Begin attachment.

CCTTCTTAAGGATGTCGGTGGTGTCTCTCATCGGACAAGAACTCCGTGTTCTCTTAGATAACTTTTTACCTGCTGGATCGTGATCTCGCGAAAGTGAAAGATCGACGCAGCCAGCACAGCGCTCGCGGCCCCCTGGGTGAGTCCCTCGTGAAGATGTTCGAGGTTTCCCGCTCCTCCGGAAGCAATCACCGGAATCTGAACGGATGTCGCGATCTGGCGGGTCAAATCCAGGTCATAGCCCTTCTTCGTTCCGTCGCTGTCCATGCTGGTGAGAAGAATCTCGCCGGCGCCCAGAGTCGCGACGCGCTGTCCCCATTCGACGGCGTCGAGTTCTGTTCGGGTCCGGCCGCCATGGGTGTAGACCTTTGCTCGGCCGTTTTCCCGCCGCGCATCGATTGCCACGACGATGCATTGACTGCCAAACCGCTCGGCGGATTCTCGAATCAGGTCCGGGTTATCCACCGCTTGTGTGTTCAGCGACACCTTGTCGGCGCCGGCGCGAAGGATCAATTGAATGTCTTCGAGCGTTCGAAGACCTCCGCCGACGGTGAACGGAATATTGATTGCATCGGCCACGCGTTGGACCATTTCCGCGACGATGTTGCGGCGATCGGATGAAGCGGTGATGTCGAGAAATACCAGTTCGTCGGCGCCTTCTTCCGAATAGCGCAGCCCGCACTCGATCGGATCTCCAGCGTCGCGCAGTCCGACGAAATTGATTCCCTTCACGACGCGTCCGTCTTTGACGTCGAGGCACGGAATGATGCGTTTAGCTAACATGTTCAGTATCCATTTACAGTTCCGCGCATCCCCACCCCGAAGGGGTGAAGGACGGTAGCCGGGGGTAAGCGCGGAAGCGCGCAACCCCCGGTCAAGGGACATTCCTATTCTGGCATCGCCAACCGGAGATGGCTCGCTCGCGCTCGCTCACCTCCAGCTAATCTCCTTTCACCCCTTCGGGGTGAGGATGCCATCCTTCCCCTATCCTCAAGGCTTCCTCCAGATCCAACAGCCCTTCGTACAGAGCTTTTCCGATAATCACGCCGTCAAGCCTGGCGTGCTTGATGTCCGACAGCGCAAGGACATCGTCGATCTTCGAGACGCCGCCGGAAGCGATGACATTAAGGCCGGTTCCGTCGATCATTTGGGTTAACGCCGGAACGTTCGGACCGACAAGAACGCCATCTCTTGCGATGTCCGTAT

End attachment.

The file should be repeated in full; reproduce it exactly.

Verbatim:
CCTTCTTAAGGATGTCGGTGGTGTCTCTCATCGGACAAGAACTCCGTGTTCTCTTAGATAACTTTTTACCTGCTGGATCGTGATCTCGCGAAAGTGAAAGATCGACGCAGCCAGCACAGCGCTCGCGGCCCCCTGGGTGAGTCCCTCGTGAAGATGTTCGAGGTTTCCCGCTCCTCCGGAAGCAATCACCGGAATCTGAACGGATGTCGCGATCTGGCGGGTCAAATCCAGGTCATAGCCCTTCTTCGTTCCGTCGCTGTCCATGCTGGTGAGAAGAATCTCGCCGGCGCCCAGAGTCGCGACGCGCTGTCCCCATTCGACGGCGTCGAGTTCTGTTCGGGTCCGGCCGCCATGGGTGTAGACCTTTGCTCGGCCGTTTTCCCGCCGCGCATCGATTGCCACGACGATGCATTGACTGCCAAACCGCTCGGCGGATTCTCGAATCAGGTCCGGGTTATCCACCGCTTGTGTGTTCAGCGACACCTTGTCGGCGCCGGCGCGAAGGATCAATTGAATGTCTTCGAGCGTTCGAAGACCTCCGCCGACGGTGAACGGAATATTGATTGCATCGGCCACGCGTTGGACCATTTCCGCGACGATGTTGCGGCGATCGGATGAAGCGGTGATGTCGAGAAATACCAGTTCGTCGGCGCCTTCTTCCGAATAGCGCAGCCCGCACTCGATCGGATCTCCAGCGTCGCGCAGTCCGACGAAATTGATTCCCTTCACGACGCGTCCGTCTTTGACGTCGAGGCACGGAATGATGCGTTTAGCTAACATGTTCAGTATCCATTTACAGTTCCGCGCATCCCCACCCCGAAGGGGTGAAGGACGGTAGCCGGGGGTAAGCGCGGAAGCGCGCAACCCCCGGTCAAGGGACATTCCTATTCTGGCATCGCCAACCGGAGATGGCTCGCTCGCGCTCGCTCACCTCCAGCTAATCTCCTTTCACCCCTTCGGGGTGAGGATGCCATCCTTCCCCTATCCTCAAGGCTTCCTCCAGATCCAACAGCCCTTCGTACAGAGCTTTTCCGATAATCACGCCGTCAAGCCTGGCGTGCTTGATGTCCGACAGCGCAAGGACATCGTCGATCTTCGAGACGCCGCCGGAAGCGATGACATTAAGGCCGGTTCCGTCGATCATTTGGGTTAACGCCGGAACGTTCGGACCGACAAGAACGCCATCTCTTGCGATGTCCGTAT